Bali, August 29, 2023 – Institute for Essential Services Reform (IESR) alongside the Energy Transition Policy Development Forum (ETP) hosted a discussion to bridge the gap between policy and practices in accelerating energy transition in Indonesia. This discussion was a side event at the ASEAN Energy Business Forum 2023, held on Friday (25/08).
Business representatives were from Quantum Power Asia, Suncable, PT TML Energy and the Indonesian Biofuel Producers Association. The policymakers included the Ministry of Investment/BKPM, Vice Ministry of Finance, Coordinating Minister of Maritime Affairs and Investments; The Regional Government of Bali and Perusahaan Listrik Negara.
Both businesses and policymakers representatives shared their challenges, expectations, plans, and collaborative strategies to make energy transition work in Indonesia. An underlying challenge faced with both stakeholders is financing. On one side, businesses face a lack of incentives while generating renewable energy projects and subsidies make it harder for renewables to compete with conventional energy sources. On the contrary, policymakers need investment to be able to generate projects.
In its report titled “Indonesia Sustainable Finance Outlook (ISFO) 2023”, IESR observed that there are significant investment risks associated with renewable energy due to unattractive tariffs. The tariffs contribute to lower private investor confidence in renewable energy projects. Furthermore, the lack of transparency in the procurement process for renewable energy projects highlights the necessity for improving the investment environment and the bankability of renewable energy projects. This improvement would lead to increased confidence among private investors and greater trust from international funders.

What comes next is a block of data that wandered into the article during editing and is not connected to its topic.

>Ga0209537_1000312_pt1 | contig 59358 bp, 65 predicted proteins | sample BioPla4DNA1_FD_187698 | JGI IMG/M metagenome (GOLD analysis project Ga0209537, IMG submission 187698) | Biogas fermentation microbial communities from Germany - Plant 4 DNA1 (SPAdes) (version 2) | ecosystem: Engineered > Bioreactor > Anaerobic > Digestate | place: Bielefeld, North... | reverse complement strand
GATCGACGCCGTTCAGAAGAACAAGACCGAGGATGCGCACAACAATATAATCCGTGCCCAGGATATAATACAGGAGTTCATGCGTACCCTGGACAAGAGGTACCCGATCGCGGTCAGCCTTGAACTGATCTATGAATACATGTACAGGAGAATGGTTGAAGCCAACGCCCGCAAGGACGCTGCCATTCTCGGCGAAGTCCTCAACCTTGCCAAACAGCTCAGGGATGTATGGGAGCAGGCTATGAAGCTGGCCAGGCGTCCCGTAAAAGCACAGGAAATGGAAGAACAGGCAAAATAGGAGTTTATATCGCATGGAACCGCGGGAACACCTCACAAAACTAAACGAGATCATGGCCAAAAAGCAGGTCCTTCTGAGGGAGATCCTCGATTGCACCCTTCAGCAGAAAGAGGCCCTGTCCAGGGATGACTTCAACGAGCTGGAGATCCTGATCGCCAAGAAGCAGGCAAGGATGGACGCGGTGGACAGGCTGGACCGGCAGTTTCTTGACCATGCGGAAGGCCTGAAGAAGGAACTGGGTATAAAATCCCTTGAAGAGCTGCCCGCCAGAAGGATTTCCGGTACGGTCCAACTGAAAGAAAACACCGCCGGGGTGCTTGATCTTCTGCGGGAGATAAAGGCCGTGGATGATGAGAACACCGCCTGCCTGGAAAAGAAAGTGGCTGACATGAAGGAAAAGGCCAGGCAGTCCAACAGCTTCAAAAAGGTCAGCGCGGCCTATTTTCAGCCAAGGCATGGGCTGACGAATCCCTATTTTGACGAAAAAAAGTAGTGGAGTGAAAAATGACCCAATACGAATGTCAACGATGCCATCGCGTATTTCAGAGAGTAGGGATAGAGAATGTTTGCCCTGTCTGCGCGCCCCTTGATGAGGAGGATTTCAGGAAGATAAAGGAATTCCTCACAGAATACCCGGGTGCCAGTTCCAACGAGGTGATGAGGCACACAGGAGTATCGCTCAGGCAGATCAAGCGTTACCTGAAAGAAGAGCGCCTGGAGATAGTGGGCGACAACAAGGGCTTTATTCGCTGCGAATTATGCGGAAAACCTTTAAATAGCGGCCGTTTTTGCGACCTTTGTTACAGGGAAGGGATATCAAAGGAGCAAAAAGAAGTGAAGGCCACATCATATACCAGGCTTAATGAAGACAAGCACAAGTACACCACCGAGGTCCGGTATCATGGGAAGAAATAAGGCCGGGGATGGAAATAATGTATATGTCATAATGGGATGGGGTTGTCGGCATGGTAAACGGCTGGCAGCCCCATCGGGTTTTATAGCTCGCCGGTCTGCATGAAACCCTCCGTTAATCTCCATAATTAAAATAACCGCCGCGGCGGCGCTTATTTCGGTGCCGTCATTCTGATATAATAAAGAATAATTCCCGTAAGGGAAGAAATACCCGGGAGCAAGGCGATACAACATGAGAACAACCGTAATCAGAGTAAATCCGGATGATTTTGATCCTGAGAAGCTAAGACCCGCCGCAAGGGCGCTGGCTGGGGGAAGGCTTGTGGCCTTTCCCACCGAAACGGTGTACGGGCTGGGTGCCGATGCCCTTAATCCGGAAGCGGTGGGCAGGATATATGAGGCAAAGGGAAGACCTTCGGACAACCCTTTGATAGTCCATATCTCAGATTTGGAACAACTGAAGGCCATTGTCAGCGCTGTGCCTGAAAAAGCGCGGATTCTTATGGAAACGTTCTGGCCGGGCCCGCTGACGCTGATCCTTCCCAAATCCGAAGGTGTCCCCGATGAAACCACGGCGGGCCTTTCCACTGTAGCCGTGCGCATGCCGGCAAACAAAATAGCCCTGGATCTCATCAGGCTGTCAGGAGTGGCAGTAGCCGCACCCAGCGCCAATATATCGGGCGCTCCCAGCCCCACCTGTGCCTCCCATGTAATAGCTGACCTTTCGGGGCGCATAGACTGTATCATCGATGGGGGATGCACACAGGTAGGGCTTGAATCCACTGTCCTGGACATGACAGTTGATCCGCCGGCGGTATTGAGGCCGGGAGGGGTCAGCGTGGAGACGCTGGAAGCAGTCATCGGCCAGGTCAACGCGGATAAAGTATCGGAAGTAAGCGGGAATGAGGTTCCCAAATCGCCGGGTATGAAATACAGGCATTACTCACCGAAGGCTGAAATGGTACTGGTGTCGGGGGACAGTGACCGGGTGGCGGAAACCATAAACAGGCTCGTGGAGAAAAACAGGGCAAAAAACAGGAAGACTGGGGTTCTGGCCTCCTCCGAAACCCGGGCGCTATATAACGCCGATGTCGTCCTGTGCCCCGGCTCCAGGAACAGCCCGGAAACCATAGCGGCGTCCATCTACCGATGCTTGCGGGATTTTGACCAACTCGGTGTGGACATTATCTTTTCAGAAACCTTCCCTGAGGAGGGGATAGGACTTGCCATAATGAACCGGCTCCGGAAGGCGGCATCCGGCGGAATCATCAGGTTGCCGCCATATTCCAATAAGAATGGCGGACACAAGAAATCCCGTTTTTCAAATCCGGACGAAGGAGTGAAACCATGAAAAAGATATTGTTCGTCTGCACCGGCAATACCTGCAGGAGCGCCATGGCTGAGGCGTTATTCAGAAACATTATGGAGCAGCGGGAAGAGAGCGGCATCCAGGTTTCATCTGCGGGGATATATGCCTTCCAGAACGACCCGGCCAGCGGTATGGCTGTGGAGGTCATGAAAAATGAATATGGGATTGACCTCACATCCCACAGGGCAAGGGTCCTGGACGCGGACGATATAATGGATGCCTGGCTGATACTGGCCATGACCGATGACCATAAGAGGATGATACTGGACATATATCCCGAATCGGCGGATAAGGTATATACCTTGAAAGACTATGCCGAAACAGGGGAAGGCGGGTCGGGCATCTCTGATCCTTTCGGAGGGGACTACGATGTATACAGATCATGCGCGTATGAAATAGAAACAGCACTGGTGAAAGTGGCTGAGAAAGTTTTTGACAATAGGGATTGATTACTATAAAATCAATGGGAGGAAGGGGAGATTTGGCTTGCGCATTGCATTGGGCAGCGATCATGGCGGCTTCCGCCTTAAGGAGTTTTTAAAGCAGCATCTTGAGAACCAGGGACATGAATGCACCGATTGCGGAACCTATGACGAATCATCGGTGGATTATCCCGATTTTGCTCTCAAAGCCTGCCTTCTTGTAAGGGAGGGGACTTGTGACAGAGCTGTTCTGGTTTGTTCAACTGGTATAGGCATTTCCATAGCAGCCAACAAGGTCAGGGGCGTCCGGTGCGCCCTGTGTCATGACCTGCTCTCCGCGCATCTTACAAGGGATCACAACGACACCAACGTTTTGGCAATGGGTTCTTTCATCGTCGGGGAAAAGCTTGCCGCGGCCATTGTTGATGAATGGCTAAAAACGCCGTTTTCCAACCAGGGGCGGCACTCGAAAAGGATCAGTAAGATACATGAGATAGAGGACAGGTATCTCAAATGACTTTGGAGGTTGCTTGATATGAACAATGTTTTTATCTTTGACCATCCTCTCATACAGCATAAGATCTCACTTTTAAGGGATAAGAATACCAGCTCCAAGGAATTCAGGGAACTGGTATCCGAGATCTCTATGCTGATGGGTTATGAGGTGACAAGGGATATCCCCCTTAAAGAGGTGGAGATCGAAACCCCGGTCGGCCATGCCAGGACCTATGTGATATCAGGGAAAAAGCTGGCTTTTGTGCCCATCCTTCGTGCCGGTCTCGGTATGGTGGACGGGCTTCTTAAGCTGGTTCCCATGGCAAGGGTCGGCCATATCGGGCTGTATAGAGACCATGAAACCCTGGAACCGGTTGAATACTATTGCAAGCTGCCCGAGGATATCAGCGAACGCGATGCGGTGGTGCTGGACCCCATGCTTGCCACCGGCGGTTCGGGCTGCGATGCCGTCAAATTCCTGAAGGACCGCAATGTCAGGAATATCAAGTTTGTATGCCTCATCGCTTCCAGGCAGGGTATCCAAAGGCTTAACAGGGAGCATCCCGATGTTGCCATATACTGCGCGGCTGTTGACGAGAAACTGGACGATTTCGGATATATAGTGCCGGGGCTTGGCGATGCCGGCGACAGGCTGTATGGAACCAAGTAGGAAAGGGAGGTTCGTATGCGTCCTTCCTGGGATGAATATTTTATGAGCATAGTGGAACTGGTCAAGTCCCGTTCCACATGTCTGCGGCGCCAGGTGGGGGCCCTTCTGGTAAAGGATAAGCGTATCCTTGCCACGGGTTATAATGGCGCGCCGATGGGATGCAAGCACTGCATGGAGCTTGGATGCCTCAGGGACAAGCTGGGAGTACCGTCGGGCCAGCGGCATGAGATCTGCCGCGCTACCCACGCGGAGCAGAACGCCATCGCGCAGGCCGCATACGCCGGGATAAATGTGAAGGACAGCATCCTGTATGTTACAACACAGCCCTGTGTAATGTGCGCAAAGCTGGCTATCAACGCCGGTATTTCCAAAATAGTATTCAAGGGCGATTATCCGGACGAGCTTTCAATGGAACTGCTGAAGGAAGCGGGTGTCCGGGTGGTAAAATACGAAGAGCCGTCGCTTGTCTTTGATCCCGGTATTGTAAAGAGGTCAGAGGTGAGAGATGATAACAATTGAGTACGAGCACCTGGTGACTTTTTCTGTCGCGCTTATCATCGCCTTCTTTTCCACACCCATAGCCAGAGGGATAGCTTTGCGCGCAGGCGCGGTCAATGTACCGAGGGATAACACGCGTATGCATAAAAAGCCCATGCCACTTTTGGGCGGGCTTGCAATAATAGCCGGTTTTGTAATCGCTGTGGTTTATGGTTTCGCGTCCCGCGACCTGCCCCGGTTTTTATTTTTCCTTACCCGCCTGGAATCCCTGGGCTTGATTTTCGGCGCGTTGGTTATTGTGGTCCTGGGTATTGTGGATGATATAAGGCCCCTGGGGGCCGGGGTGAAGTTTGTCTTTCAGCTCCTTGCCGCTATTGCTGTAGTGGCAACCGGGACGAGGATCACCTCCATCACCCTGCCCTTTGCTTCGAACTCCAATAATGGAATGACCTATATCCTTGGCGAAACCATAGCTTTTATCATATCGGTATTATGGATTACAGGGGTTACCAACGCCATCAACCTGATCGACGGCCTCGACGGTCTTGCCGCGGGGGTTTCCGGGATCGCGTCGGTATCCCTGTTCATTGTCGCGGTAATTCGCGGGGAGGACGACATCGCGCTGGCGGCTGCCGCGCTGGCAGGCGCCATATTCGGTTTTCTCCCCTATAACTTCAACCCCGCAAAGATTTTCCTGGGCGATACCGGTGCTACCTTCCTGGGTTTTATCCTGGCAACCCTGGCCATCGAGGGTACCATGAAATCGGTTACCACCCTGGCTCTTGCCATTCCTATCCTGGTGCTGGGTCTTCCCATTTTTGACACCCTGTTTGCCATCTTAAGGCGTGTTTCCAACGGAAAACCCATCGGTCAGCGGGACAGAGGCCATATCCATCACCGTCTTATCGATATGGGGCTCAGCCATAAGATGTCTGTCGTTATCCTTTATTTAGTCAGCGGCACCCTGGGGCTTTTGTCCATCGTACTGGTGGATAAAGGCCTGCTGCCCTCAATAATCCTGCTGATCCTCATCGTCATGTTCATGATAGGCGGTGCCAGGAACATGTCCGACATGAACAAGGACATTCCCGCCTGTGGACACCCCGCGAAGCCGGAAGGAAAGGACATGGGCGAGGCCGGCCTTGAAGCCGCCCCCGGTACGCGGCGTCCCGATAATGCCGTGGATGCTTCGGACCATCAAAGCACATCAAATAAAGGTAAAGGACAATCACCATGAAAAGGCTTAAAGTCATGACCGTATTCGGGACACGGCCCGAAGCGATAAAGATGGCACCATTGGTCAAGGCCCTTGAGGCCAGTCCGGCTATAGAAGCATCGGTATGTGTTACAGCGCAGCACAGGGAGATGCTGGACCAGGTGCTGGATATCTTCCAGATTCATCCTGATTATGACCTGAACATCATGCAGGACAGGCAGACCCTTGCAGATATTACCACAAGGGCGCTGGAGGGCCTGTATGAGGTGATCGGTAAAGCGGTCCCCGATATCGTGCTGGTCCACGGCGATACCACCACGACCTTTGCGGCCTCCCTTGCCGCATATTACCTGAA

Businesses are keen to support the development of renewable energy in Indonesia. However,regulations need to be settled first to shorten the negotiations process between government and private sectors. Furthermore, aligning the energy transition agenda between government bodies, harmonizing regional and national policies, and interconnectivity are the key points of the discussion between the two stakeholders.
Fabby Tumiwa, the Executive Director of Institute for Essential Services Reform, encourages the Indonesian government to learn from policies and best practices from other countries to accelerate energy transition. Although these said policies and strategies need to be adapted as “Indonesian-style” (the solutions should be based on national wisdom and situation) policies and practices to accommodate the complexity of the Indonesian energy sector.
“Indonesia needs an energy ecosystem to enable investment and partnerships. We need to be perceptive, we need innovations and a different approach from Perusahaan Listrik Negara (PLN) to boost energy transition. PLN needs to prepare for the ecosystem and it has to be supported by policies from the Ministry of Energy and Mineral Resources to foster public and private financing. Although there are different expectations from businesses and policymakers, we have to keep moving forward, despite our limitations,” stated Fabby.